Winning the public's trust against criminals
IF THE corpses of the 463 people murdered in Jamaica in the past 104 days were lined up head to toe, they would stretch for nearly the entire length of the Norman Manley International Airport in Kingston. When they were alive, these people packed a dozen Jamaica Urban Transit Company buses. The same group would have formed a healthy crowd in Montego Bay's Sam Sharpe Square, and could occupy the seats around the Cabinet table 29 times.
Yet, to this wanton carnage, which costs so much in social and economic terms, the country seems to have no organised response. No one seems accountable. There is a sense of drift and hopelessness.
The situation cannot continue.
Win confidence of public
Those whose job it is to establish policy and to apprehend criminals must get on with it. Or, they must confess to their inability and move on.
If they stay, their effort must include winning the confidence and support of the public by showing credible and workable solutions to crime and violence.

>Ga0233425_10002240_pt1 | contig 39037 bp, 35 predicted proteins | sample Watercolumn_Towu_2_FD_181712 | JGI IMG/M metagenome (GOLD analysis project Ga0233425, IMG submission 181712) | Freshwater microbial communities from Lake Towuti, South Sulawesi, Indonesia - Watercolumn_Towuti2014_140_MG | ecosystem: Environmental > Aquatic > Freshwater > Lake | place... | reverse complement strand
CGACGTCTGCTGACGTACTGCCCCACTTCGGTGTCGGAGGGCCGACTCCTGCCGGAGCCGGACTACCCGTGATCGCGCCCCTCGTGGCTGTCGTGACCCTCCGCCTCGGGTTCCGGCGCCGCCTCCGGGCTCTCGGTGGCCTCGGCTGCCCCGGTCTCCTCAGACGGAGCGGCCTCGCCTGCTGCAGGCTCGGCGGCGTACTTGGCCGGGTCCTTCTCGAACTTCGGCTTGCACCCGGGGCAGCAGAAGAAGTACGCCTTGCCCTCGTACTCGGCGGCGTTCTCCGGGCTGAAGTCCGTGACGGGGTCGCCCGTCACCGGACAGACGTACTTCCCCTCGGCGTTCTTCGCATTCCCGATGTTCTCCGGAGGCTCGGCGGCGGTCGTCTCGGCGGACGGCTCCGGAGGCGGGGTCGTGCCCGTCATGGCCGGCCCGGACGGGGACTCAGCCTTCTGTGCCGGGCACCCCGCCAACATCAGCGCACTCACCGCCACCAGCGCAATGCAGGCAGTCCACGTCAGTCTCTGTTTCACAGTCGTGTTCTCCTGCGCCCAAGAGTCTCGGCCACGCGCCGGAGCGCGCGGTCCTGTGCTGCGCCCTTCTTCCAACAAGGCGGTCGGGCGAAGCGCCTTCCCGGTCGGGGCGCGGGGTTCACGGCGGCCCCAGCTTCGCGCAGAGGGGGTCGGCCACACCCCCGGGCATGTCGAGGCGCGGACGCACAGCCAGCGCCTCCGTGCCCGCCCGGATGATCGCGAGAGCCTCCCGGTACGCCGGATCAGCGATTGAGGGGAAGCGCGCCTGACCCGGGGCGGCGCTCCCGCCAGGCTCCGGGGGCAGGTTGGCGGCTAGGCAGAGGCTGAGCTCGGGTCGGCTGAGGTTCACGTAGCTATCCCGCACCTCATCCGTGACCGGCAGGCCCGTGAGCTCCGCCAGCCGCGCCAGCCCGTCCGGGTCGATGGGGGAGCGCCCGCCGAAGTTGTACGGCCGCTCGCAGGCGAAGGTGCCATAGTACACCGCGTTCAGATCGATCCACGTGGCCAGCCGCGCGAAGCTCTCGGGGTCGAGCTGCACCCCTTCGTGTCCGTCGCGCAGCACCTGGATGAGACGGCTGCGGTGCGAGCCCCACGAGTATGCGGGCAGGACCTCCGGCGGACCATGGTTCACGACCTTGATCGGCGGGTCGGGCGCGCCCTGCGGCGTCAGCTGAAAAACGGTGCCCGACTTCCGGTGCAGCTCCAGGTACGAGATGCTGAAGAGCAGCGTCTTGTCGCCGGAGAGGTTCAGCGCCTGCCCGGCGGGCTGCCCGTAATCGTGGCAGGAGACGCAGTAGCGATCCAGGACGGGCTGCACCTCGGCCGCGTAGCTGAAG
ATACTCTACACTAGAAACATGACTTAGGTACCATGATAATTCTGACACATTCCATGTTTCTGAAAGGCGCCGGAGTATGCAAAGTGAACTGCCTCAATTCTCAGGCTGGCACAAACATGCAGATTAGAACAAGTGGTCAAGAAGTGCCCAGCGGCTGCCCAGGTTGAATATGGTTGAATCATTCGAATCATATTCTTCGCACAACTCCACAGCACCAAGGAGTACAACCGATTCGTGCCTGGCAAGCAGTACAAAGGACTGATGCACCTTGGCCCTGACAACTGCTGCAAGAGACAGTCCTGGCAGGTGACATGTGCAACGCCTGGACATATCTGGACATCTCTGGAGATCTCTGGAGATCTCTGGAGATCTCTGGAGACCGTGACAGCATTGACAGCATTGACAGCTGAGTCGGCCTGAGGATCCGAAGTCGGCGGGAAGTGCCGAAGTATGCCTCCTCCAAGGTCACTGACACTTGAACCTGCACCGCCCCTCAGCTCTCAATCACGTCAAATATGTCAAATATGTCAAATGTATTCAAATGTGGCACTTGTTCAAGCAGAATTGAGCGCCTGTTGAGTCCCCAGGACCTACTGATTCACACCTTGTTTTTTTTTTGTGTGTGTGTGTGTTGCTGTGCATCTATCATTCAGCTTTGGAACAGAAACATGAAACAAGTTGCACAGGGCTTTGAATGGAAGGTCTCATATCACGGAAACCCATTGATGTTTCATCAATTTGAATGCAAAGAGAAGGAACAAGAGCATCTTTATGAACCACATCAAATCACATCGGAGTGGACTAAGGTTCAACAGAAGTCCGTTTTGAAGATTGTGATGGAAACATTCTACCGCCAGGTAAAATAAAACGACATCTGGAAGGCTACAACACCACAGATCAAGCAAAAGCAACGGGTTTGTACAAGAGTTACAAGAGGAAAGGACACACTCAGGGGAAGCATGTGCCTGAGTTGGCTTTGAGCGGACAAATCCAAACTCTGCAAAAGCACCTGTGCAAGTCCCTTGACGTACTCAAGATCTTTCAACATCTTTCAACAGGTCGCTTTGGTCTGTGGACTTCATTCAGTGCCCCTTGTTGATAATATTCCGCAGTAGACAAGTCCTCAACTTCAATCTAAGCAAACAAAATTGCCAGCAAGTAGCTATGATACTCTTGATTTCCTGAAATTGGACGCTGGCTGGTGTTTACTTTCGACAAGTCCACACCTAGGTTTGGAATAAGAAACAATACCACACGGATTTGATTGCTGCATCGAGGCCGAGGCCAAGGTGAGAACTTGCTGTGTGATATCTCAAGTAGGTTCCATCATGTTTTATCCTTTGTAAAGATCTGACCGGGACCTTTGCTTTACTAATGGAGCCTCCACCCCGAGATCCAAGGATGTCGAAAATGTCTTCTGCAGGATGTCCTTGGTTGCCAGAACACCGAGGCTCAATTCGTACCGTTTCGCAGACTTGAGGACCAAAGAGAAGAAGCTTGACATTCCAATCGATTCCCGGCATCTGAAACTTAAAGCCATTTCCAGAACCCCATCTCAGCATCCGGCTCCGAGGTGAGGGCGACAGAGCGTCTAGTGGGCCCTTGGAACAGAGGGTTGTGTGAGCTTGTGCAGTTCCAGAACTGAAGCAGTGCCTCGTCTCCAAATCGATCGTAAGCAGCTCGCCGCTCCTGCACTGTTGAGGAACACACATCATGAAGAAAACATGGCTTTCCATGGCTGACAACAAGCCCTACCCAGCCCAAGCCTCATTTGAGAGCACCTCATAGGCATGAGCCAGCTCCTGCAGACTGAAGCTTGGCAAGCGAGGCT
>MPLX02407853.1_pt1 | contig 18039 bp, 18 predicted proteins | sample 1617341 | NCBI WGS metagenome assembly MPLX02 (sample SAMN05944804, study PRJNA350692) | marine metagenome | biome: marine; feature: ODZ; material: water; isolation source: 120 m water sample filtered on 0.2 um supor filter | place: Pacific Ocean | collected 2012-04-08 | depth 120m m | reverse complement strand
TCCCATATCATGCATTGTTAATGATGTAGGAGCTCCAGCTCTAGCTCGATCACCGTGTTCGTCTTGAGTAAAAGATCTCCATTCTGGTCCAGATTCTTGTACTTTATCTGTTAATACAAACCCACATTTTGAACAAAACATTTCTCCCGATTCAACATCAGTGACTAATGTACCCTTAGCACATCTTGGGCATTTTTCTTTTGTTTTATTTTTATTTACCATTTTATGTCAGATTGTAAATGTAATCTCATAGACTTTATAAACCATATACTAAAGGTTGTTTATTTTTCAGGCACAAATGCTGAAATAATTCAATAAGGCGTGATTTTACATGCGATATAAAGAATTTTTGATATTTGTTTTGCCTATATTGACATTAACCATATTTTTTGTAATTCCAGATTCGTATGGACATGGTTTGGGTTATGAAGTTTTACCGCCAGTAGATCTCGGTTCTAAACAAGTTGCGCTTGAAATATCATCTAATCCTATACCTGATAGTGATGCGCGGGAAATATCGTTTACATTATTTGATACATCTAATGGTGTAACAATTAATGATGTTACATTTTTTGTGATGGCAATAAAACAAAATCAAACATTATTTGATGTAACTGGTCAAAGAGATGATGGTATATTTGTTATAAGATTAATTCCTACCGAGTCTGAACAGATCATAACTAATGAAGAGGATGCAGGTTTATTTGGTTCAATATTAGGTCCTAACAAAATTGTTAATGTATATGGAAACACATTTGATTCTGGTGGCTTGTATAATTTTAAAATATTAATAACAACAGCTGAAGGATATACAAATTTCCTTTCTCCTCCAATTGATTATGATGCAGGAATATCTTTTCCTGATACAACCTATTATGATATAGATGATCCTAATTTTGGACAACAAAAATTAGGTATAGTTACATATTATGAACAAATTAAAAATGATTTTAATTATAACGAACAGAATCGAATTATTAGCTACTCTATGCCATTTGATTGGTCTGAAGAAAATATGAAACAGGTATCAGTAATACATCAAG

Fear of reprisal, for instance, contributes to the failure of many citizens to provide the evidence with which to convict criminals. There is good reason for this. Witnesses are sometimes killed.
In this regard, the police must assure us that they have foolproof and verifiable methods of securing the lives of people who are willing to tell what they know and testify in court.
But convincing eyewitnesses to testify is not the only issue.
Electronic surveillance necessary
The use of electronic surveillance, including wire-taps, is, for example, a growing global trend in crime detection and evidence gathering. The system appears to be little used in Jamaica, judging by evidence adduced in court cases.
We recommend its wider use by law-enforcement agencies, but with appropriate protocols to prevent abuse of privacy, and for the proper management and security of the information gathered, and to ensure its admissibility in court.
Jamaica in this fight against crime can, and should, seek the support of foreign partners. But for our country to be assured of its trust, our Government must fulfil its obligations, such as in the extradition of wanted persons, about which our Government has seemingly grown skittish.